Less than a month after a police officer shot and killed Daunte Wright in Brooklyn Center, Minnesota, Mayor Mike Elliott is proposing a measure to remove police officers from enforcing some traffic violations and responding to calls related to mental health. At today’s City Council meeting, Elliott will introduce the Daunte Wright and Kobe Dimock-Heisler Community Safety and Violence Prevention Resolution.
“This resolution is going to transform our system so police are not the only available response to everything,” Elliott told The Appeal. “This is responding directly to our community and what they have said their needs are and I certainly hope that our council will be united behind this resolution which is a framework for how we move forward.”
In reaction to an epidemic of police violence perpetrated against Black adults and children, numerous communities are attempting to limit the role of law enforcement, particularly when it comes to traffic enforcement and mental or behavioral health crises.
On April 11, police pulled over 20-year-old Wright, a Black man, for a minor traffic violation: expired registration tags. The officers ran his name and discovered he had an outstanding misdemeanor warrant. When he stepped out of his car, one of the officers attempted to handcuff him. Wright then got back in his car, according to body camera footage. As he did, Brooklyn Center Police Officer Kim Potter can be heard yelling, “Taser, Taser, Taser.” She then fatally shot him.
The mayor’s resolution, if adopted, would create an unarmed civilian Traffic Enforcement Department, which would enforce “all non-moving traffic violations,” including parking violations or expired registration tags.
Nonmoving violations also include infractions such as a broken tail light or having tinted windows, all of which can be the basis for pretextual (and ultimately fatal) police stops of Black drivers. However, the resolution leaves all moving violations, no matter how minor—like failing to use a turn signal—under the auspices of the police department. Various moving and nonmoving violations are classified as petty misdemeanors, which are civil violations, not crimes, and carry a maximum fine of $300. Elliott told The Appeal that his understanding is that Minnesota law requires a licensed officer to handle all moving violations.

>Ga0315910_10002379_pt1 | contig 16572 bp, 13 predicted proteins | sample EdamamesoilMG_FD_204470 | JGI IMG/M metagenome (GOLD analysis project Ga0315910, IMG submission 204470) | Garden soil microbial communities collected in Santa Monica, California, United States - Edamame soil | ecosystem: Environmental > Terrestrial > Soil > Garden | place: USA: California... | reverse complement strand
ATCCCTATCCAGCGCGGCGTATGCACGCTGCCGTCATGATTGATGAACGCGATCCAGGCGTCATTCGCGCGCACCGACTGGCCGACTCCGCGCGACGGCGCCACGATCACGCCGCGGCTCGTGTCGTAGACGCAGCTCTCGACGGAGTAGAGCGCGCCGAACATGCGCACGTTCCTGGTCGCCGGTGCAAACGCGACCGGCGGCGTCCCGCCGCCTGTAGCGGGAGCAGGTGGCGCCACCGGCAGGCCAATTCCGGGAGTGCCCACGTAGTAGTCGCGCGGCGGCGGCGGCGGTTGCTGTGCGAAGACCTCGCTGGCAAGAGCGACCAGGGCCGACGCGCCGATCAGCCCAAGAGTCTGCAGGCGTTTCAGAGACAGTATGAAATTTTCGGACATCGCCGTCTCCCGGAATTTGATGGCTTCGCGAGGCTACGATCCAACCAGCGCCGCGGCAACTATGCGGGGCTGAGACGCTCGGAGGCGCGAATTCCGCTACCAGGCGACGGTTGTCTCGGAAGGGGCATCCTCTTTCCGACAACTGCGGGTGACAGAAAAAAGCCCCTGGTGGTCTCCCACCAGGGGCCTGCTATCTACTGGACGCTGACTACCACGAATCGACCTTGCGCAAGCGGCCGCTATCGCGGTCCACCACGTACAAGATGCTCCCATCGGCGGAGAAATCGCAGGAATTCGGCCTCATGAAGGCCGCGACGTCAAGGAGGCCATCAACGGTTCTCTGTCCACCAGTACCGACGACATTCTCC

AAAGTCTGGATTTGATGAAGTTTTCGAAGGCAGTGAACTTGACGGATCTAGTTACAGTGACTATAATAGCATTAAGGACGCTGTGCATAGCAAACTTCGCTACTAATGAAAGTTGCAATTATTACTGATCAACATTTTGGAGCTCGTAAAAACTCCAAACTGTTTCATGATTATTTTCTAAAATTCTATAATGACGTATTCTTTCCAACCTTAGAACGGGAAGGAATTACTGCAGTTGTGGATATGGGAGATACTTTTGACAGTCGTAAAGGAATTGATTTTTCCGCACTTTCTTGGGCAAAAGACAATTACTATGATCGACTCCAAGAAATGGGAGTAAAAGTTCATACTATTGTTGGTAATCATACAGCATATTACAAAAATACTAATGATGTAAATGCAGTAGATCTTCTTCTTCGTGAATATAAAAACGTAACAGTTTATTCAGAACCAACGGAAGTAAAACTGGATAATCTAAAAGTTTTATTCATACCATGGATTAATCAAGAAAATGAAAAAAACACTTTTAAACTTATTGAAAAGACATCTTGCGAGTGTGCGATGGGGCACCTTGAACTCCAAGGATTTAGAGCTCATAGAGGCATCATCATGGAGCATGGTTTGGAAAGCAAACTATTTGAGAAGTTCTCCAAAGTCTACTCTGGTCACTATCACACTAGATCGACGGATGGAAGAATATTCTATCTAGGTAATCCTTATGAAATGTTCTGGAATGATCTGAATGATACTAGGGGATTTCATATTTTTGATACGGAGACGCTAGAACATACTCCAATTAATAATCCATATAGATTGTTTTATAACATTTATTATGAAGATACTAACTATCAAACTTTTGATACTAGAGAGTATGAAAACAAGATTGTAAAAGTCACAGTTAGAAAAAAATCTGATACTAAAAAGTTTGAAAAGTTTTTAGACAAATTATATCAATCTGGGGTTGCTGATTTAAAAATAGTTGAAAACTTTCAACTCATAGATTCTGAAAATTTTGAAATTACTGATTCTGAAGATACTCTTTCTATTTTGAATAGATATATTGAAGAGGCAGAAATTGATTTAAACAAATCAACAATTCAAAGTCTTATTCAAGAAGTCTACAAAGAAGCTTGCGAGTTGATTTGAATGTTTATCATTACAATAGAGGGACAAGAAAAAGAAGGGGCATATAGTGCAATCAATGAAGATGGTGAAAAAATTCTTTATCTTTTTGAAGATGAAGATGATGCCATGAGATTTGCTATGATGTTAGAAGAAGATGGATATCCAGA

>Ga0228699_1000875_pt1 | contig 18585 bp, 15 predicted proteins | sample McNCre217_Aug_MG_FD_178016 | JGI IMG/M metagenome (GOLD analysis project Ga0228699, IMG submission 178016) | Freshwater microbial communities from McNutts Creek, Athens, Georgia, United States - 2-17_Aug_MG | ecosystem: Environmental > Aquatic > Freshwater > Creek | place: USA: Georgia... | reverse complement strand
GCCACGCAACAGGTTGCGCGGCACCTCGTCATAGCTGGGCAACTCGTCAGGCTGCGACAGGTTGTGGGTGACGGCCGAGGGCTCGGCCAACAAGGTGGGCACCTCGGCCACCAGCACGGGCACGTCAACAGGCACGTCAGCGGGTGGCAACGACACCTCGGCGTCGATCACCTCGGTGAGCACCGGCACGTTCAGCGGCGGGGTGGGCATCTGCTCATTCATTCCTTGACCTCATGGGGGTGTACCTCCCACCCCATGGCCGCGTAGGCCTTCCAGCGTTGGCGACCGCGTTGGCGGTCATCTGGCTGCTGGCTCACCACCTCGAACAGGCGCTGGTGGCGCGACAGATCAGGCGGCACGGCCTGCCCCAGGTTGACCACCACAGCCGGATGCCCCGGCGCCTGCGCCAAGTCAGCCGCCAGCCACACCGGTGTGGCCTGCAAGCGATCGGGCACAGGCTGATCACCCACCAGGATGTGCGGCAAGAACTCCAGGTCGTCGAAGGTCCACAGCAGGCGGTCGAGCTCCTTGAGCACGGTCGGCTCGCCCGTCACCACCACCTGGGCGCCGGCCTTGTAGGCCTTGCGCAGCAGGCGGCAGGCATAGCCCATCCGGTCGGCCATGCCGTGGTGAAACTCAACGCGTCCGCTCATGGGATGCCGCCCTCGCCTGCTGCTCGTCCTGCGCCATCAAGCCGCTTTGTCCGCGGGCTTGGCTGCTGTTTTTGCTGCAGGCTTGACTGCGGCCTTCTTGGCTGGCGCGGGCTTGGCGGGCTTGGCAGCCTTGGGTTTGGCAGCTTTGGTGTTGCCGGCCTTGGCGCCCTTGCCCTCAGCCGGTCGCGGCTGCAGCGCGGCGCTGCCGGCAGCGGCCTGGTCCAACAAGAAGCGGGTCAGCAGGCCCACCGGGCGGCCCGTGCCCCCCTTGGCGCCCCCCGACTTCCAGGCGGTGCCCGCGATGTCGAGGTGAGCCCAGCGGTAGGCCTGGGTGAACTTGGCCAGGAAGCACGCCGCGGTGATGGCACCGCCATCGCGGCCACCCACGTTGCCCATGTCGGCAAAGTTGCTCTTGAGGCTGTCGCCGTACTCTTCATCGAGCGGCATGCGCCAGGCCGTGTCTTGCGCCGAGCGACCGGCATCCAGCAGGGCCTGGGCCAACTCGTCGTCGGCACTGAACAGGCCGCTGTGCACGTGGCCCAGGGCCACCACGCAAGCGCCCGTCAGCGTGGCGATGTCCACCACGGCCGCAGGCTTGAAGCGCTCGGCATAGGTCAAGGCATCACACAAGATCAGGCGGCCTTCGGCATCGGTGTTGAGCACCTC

“I think it’s a right step forward,” Columbia Law School professor Sarah Seo said of the mayor’s resolution. “I think it could do more in terms of moving violations.”
Police should not enforce minor moving violations, said Seo, author of the book “Policing the Open Road: How Cars Transformed American Freedom.” Police should also not necessarily enforce even more serious violations, such as driving under the influence, she said.
“I’d choose somebody who was trained with how to handle substance abuse and mental illness rather than somebody who’s trained with a gun,” she said.
Under the resolution, until the measure is fully in place, the city manager would be directed to implement a “citation and summons” policy that requires officers to issue citations only, and prohibits police officers from arresting or conducting consent searches of people or vehicles for any nonmoving traffic infraction, nonfelony offenses, or nonfelony warrants. Elliott told The Appeal it has not yet been determined if the citations and summons policy would apply to nonfelony offenses and warrants outside the context of traffic stops.